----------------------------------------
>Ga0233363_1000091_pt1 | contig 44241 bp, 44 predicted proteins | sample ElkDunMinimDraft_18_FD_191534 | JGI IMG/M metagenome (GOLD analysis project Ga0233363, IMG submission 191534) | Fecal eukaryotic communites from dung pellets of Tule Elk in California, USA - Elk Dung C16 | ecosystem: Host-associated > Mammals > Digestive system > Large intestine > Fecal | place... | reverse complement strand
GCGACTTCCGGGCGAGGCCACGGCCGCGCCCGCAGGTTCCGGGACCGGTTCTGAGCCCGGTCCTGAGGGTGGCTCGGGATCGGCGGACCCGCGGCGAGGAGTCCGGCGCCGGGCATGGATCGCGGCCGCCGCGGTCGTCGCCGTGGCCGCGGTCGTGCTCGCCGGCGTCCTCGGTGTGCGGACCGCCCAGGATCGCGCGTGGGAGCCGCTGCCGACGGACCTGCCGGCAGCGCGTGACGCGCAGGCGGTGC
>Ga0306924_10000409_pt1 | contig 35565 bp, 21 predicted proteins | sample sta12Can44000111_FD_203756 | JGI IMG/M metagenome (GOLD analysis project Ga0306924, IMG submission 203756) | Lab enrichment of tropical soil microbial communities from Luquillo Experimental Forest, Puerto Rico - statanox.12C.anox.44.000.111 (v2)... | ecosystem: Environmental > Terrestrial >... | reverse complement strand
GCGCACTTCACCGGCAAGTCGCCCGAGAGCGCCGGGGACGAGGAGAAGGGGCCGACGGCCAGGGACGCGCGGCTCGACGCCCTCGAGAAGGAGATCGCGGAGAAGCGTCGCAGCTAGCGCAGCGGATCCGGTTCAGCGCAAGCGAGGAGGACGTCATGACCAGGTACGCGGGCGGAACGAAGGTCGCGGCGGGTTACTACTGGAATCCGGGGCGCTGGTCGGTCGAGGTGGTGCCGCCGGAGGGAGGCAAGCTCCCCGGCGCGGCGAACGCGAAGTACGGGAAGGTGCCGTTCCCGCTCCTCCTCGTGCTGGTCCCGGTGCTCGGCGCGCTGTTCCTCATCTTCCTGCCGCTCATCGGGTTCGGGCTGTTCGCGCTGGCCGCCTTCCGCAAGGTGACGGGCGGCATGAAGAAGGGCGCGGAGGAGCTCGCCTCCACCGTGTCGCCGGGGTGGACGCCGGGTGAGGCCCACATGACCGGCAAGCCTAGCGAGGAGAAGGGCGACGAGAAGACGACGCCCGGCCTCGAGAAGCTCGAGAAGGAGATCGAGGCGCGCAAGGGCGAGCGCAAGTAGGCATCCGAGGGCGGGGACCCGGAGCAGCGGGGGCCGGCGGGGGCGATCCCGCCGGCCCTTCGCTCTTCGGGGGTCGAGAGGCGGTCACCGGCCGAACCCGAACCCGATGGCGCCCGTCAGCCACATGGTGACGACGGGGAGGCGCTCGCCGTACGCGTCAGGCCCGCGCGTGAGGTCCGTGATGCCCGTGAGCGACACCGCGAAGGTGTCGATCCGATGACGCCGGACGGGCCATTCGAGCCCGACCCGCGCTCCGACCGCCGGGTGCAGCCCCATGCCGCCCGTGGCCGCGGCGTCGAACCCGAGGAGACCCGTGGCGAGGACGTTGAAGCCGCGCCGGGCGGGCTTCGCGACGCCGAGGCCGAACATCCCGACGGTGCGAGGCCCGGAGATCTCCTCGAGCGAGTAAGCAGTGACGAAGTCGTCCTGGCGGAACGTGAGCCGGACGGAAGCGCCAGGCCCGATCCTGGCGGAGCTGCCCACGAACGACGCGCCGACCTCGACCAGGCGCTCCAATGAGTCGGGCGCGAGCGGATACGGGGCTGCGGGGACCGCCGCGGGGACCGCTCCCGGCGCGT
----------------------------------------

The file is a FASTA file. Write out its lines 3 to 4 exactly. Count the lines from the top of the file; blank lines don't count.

>Ga0306924_10000409_pt1 | contig 35565 bp, 21 predicted proteins | sample sta12Can44000111_FD_203756 | JGI IMG/M metagenome (GOLD analysis project Ga0306924, IMG submission 203756) | Lab enrichment of tropical soil microbial communities from Luquillo Experimental Forest, Puerto Rico - statanox.12C.anox.44.000.111 (v2)... | ecosystem: Environmental > Terrestrial >... | reverse complement strand
GCGCACTTCACCGGCAAGTCGCCCGAGAGCGCCGGGGACGAGGAGAAGGGGCCGACGGCCAGGGACGCGCGGCTCGACGCCCTCGAGAAGGAGATCGCGGAGAAGCGTCGCAGCTAGCGCAGCGGATCCGGTTCAGCGCAAGCGAGGAGGACGTCATGACCAGGTACGCGGGCGGAACGAAGGTCGCGGCGGGTTACTACTGGAATCCGGGGCGCTGGTCGGTCGAGGTGGTGCCGCCGGAGGGAGGCAAGCTCCCCGGCGCGGCGAACGCGAAGTACGGGAAGGTGCCGTTCCCGCTCCTCCTCGTGCTGGTCCCGGTGCTCGGCGCGCTGTTCCTCATCTTCCTGCCGCTCATCGGGTTCGGGCTGTTCGCGCTGGCCGCCTTCCGCAAGGTGACGGGCGGCATGAAGAAGGGCGCGGAGGAGCTCGCCTCCACCGTGTCGCCGGGGTGGACGCCGGGTGAGGCCCACATGACCGGCAAGCCTAGCGAGGAGAAGGGCGACGAGAAGACGACGCCCGGCCTCGAGAAGCTCGAGAAGGAGATCGAGGCGCGCAAGGGCGAGCGCAAGTAGGCATCCGAGGGCGGGGACCCGGAGCAGCGGGGGCCGGCGGGGGCGATCCCGCCGGCCCTTCGCTCTTCGGGGGTCGAGAGGCGGTCACCGGCCGAACCCGAACCCGATGGCGCCCGTCAGCCACATGGTGACGACGGGGAGGCGCTCGCCGTACGCGTCAGGCCCGCGCGTGAGGTCCGTGATGCCCGTGAGCGACACCGCGAAGGTGTCGATCCGATGACGCCGGACGGGCCATTCGAGCCCGACCCGCGCTCCGACCGCCGGGTGCAGCCCCATGCCGCCCGTGGCCGCGGCGTCGAACCCGAGGAGACCCGTGGCGAGGACGTTGAAGCCGCGCCGGGCGGGCTTCGCGACGCCGAGGCCGAACATCCCGACGGTGCGAGGCCCGGAGATCTCCTCGAGCGAGTAAGCAGTGACGAAGTCGTCCTGGCGGAACGTGAGCCGGACGGAAGCGCCAGGCCCGATCCTGGCGGAGCTGCCCACGAACGACGCGCCGACCTCGACCAGGCGCTCCAATGAGTCGGGCGCGAGCGGATACGGGGCTGCGGGGACCGCCGCGGGGACCGCTCCCGGCGCGT